The sensitive, high-strung spirit that does not give of its own best qualities to the world of its acquaintance, that does not express itself in some concrete way, is always in danger of harm. Such a spirit turned in upon itself is a consuming fire. The spirit will burn a long time and suffer much if it does not use its heat to warm and comfort the world of need.
Real illness makes the nervous temperament a much more formidable difficulty —all the sensitive faculties are more sensitive—irritability becomes an obsession and idleness a terror.
The nervous temperament under irritation is very prone to become selfish—and very likely to hide behind this selfishness, calling it temperament. The man who flies into a passion when he is disturbed, or who spends his days in torment from the noises of the street; the woman of high attainment who has retired into herself, who is moody and unresponsive,—these unfortunates have virtually built a wall about their lives, a wall which shuts out the world of life and happiness. From the walls of this prison the sounds of discord and annoyance are thrown back upon the prisoner intensified and multiplied. The wall is real enough in its effect, but will cease to exist when the prisoner begins to go outside, when he begins to realize his selfishness and his mistake. Then the noises and the irritations will be lost in the wider world that is open to him. After all, it is only through unselfish service in the world of men that this broadening can come.
There is no lack of opportunity for service. Perhaps the simplest and most available form of service is charity,—the big, professional kind, of course, —and beyond that the greater field of intimate and personal charity. I know a girl of talent and ability—herself a nervous invalid—sick and helpless for the lack of a little money which would give her a chance to get well. I do not mean money for luxuries, for foolish indulgences, but money to buy opportunity—money that would lift her out of the heavy morass of poverty and give her a chance. She falls outside the beaten path of charity. She is not reached by the usual philanthropies. I also know plenty of people who could help that girl without great sacrifice. They will not do it because they give money to the regular charities—they will not do it because sometimes generosity has been abused. So they miss the chance of broadening and developing their own lives.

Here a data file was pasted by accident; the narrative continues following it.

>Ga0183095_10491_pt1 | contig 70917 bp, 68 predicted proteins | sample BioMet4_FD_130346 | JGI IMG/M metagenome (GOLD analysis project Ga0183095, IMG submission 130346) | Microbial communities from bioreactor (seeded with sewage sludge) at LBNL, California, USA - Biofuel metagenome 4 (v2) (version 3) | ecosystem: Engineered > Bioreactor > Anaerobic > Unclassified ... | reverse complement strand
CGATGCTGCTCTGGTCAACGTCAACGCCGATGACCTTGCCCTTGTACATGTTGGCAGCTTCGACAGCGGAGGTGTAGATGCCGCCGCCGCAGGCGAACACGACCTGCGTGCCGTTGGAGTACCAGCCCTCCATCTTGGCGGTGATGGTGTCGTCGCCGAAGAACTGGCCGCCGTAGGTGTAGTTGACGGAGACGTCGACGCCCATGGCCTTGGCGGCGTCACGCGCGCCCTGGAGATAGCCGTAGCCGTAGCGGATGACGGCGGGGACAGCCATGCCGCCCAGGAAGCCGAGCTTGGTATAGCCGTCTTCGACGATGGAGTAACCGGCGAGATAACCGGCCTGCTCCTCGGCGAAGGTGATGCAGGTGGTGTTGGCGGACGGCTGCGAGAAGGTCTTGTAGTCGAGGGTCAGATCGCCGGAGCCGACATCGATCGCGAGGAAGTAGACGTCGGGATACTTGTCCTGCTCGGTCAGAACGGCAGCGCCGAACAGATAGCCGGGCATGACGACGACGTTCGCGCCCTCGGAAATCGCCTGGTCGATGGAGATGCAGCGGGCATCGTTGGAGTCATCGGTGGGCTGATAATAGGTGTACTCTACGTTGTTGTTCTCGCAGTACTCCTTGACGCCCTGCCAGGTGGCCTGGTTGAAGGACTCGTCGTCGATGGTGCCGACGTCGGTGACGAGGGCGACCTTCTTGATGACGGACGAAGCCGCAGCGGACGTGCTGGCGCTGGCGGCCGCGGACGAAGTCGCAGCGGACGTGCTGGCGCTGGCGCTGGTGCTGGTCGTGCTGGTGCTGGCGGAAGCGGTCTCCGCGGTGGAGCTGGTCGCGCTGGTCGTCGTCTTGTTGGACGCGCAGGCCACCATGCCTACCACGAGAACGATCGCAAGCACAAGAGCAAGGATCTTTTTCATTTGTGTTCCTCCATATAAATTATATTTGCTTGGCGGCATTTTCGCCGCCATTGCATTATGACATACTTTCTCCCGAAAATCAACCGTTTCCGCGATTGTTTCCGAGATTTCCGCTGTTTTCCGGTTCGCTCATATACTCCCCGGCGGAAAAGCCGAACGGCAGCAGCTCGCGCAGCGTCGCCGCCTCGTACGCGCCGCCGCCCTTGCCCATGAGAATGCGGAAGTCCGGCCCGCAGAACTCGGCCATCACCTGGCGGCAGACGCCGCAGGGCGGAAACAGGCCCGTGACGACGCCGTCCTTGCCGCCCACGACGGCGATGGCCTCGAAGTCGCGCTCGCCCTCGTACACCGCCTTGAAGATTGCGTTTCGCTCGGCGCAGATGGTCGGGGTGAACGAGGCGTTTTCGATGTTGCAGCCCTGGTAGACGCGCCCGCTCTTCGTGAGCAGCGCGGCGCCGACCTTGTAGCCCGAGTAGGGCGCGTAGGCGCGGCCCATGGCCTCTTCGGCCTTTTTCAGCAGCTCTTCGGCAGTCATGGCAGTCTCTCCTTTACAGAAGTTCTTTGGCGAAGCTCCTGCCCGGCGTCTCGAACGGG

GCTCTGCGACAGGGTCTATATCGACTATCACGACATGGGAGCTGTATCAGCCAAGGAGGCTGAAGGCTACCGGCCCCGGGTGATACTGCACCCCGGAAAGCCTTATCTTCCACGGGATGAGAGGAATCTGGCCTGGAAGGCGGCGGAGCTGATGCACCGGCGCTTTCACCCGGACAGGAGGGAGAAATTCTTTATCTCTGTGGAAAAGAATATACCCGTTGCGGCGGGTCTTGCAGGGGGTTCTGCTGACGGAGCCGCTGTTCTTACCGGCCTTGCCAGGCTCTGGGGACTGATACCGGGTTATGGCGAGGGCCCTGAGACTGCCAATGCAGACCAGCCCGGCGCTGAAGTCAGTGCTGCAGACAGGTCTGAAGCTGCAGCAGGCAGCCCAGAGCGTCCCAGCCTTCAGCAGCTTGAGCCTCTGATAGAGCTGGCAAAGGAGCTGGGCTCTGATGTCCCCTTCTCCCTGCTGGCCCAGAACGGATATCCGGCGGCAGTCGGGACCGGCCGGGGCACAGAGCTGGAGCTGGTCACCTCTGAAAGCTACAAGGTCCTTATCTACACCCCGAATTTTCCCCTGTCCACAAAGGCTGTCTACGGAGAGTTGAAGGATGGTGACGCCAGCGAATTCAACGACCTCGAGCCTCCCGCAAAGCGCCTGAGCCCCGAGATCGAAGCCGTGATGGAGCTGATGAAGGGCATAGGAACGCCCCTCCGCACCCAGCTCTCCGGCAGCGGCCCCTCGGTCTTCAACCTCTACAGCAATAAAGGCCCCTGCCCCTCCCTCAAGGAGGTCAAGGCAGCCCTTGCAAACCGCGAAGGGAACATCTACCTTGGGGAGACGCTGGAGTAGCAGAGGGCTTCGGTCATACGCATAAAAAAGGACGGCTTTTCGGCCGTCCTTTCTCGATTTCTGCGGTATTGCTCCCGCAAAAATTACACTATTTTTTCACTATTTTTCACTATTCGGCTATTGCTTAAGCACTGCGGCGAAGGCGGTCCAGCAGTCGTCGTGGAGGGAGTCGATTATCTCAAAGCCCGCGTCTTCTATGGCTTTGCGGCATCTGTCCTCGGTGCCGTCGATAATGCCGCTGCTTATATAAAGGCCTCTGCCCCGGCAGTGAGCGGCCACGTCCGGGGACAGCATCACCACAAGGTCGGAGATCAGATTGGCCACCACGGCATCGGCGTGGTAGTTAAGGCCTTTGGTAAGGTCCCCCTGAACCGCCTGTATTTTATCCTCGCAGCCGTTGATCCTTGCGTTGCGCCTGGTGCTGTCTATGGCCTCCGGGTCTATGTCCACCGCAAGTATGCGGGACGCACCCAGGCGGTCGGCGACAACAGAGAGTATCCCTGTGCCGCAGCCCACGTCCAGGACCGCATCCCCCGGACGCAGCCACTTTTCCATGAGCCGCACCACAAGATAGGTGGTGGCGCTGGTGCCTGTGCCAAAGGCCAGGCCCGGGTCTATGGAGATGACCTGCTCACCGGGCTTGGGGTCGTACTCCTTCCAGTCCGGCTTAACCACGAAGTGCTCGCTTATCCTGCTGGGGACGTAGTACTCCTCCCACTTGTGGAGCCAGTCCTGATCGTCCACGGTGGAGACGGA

I know well enough that objective interest can rarely be forced—it must usually come the other way about—through the broadening of life which makes it inevitable. Sometimes I wish I could force that kind of development, that kind of charity. Sometimes I long to take the rich neurasthenic and make him help his brother, make him develop a new art that shall save people from sorrow and loss. We are all together in this world, and all kin; to recognize it and to serve the needs of the unfortunate as we would serve our own children is the remedy for many ills. It is the new art, the final and greatest of all artistic achievements; it warms our hearts and opens our lives to all that is wholesome and good. This is one of the crises in which my theory of “inspiration first” may fail. Here the charity may have to come first, may have to be insisted upon before there can be any inspiration or any further joy in life. It is not always charity in the usual sense that is required; sometimes the charity that gives something besides money is best. But charity in any good sense means self-forgetfulness, and that is a long way on the road to nervous health. Give of yourself, give of your substance, and you will cease to be troubled with the penalties of selfishness. Then take the next step—that gives not because life has come back, but because the world has become larger and warmer and happier. When the giver gives of his sympathy and of his means because he wants to,—not because he has to do so,—he will begin to know what I mean when I say it is better to have the inspiration first.